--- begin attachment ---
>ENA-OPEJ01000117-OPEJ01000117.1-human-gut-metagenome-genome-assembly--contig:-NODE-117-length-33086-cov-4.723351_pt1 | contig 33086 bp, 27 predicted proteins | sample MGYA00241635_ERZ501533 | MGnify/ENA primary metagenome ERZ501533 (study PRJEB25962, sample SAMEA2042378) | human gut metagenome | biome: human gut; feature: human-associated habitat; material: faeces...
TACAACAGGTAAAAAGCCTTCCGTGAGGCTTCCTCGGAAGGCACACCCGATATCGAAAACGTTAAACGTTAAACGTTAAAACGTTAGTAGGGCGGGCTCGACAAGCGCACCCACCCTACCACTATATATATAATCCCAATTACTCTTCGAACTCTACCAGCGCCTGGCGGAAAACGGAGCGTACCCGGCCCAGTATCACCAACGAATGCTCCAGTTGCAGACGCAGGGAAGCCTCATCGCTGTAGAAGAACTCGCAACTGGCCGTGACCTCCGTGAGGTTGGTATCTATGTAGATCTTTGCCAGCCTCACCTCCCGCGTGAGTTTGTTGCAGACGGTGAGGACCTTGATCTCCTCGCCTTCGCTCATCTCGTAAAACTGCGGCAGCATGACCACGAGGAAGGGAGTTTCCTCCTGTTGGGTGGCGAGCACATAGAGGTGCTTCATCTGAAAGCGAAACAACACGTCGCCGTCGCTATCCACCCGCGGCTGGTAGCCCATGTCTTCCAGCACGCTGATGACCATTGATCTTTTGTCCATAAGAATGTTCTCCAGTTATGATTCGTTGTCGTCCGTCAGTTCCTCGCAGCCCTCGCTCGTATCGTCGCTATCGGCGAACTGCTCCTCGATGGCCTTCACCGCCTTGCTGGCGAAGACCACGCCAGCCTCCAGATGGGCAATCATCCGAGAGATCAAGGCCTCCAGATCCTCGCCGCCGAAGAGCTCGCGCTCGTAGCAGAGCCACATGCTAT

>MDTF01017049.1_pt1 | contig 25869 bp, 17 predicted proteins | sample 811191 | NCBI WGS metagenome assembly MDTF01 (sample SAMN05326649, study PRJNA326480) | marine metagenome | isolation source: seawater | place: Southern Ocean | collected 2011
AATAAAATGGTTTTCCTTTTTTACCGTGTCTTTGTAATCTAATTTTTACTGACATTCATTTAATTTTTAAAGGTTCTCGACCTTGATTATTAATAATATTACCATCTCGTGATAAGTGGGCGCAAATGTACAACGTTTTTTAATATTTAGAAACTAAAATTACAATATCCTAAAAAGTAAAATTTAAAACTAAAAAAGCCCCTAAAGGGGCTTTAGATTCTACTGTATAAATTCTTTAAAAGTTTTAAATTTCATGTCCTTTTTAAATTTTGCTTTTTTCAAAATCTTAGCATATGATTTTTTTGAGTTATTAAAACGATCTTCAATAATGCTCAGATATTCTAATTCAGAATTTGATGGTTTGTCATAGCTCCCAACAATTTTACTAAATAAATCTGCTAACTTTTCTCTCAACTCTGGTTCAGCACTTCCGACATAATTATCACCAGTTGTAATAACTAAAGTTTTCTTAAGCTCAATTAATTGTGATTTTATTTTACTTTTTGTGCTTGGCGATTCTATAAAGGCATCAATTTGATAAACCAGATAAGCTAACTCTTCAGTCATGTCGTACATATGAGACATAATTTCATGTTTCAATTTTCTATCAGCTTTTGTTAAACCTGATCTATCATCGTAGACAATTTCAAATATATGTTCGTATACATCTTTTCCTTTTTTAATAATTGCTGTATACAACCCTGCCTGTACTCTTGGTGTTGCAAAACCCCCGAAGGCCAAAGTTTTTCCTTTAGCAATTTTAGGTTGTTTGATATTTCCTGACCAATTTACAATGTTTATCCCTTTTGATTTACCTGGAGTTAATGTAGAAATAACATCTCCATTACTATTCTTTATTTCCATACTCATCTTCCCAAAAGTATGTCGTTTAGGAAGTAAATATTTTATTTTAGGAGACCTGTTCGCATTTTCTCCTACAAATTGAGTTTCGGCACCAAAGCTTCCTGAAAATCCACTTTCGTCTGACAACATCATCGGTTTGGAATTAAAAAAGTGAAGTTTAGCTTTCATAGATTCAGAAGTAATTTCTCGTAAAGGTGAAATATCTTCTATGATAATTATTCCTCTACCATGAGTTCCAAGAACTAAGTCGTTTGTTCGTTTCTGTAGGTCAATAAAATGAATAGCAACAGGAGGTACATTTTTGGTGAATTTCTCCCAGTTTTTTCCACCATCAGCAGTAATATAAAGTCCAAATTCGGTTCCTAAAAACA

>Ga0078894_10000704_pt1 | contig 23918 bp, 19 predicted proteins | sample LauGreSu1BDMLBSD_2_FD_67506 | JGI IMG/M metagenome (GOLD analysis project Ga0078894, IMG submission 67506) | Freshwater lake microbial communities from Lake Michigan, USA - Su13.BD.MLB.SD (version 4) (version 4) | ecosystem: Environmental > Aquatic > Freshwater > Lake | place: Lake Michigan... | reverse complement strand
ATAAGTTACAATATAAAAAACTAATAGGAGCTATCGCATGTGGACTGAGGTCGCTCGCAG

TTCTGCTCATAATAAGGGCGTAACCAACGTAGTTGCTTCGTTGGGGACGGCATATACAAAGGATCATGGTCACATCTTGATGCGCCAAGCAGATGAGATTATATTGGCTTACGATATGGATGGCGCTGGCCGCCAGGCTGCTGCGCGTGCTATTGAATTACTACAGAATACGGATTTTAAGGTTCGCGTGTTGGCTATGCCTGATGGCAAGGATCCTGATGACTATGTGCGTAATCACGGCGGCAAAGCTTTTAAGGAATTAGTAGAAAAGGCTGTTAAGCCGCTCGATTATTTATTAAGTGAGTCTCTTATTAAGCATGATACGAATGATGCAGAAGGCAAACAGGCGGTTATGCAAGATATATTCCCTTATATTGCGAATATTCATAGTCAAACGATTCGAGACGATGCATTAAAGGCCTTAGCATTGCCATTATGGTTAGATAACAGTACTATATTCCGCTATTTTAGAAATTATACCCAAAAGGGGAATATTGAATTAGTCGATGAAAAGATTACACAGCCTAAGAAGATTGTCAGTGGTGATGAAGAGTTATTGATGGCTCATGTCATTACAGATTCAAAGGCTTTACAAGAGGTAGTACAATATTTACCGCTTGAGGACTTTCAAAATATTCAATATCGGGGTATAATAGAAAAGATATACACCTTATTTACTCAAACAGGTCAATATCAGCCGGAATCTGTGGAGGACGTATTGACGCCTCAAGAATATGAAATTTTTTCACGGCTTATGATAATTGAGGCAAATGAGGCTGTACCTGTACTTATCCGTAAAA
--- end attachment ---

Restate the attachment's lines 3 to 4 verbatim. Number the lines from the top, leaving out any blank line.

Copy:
>MDTF01017049.1_pt1 | contig 25869 bp, 17 predicted proteins | sample 811191 | NCBI WGS metagenome assembly MDTF01 (sample SAMN05326649, study PRJNA326480) | marine metagenome | isolation source: seawater | place: Southern Ocean | collected 2011
AATAAAATGGTTTTCCTTTTTTACCGTGTCTTTGTAATCTAATTTTTACTGACATTCATTTAATTTTTAAAGGTTCTCGACCTTGATTATTAATAATATTACCATCTCGTGATAAGTGGGCGCAAATGTACAACGTTTTTTAATATTTAGAAACTAAAATTACAATATCCTAAAAAGTAAAATTTAAAACTAAAAAAGCCCCTAAAGGGGCTTTAGATTCTACTGTATAAATTCTTTAAAAGTTTTAAATTTCATGTCCTTTTTAAATTTTGCTTTTTTCAAAATCTTAGCATATGATTTTTTTGAGTTATTAAAACGATCTTCAATAATGCTCAGATATTCTAATTCAGAATTTGATGGTTTGTCATAGCTCCCAACAATTTTACTAAATAAATCTGCTAACTTTTCTCTCAACTCTGGTTCAGCACTTCCGACATAATTATCACCAGTTGTAATAACTAAAGTTTTCTTAAGCTCAATTAATTGTGATTTTATTTTACTTTTTGTGCTTGGCGATTCTATAAAGGCATCAATTTGATAAACCAGATAAGCTAACTCTTCAGTCATGTCGTACATATGAGACATAATTTCATGTTTCAATTTTCTATCAGCTTTTGTTAAACCTGATCTATCATCGTAGACAATTTCAAATATATGTTCGTATACATCTTTTCCTTTTTTAATAATTGCTGTATACAACCCTGCCTGTACTCTTGGTGTTGCAAAACCCCCGAAGGCCAAAGTTTTTCCTTTAGCAATTTTAGGTTGTTTGATATTTCCTGACCAATTTACAATGTTTATCCCTTTTGATTTACCTGGAGTTAATGTAGAAATAACATCTCCATTACTATTCTTTATTTCCATACTCATCTTCCCAAAAGTATGTCGTTTAGGAAGTAAATATTTTATTTTAGGAGACCTGTTCGCATTTTCTCCTACAAATTGAGTTTCGGCACCAAAGCTTCCTGAAAATCCACTTTCGTCTGACAACATCATCGGTTTGGAATTAAAAAAGTGAAGTTTAGCTTTCATAGATTCAGAAGTAATTTCTCGTAAAGGTGAAATATCTTCTATGATAATTATTCCTCTACCATGAGTTCCAAGAACTAAGTCGTTTGTTCGTTTCTGTAGGTCAATAAAATGAATAGCAACAGGAGGTACATTTTTGGTGAATTTCTCCCAGTTTTTTCCACCATCAGCAGTAATATAAAGTCCAAATTCGGTTCCTAAAAACA